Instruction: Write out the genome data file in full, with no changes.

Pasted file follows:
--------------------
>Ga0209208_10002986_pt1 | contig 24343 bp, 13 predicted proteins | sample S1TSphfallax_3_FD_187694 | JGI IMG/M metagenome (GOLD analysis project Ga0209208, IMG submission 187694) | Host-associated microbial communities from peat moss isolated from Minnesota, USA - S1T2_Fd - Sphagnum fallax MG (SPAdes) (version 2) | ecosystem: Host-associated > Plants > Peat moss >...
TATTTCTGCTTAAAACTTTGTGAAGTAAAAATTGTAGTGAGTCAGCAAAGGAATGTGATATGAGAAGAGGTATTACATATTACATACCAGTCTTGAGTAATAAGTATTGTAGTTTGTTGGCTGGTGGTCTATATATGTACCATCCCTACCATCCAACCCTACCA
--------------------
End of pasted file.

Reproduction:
>Ga0209208_10002986_pt1 | contig 24343 bp, 13 predicted proteins | sample S1TSphfallax_3_FD_187694 | JGI IMG/M metagenome (GOLD analysis project Ga0209208, IMG submission 187694) | Host-associated microbial communities from peat moss isolated from Minnesota, USA - S1T2_Fd - Sphagnum fallax MG (SPAdes) (version 2) | ecosystem: Host-associated > Plants > Peat moss >...
TATTTCTGCTTAAAACTTTGTGAAGTAAAAATTGTAGTGAGTCAGCAAAGGAATGTGATATGAGAAGAGGTATTACATATTACATACCAGTCTTGAGTAATAAGTATTGTAGTTTGTTGGCTGGTGGTCTATATATGTACCATCCCTACCATCCAACCCTACCA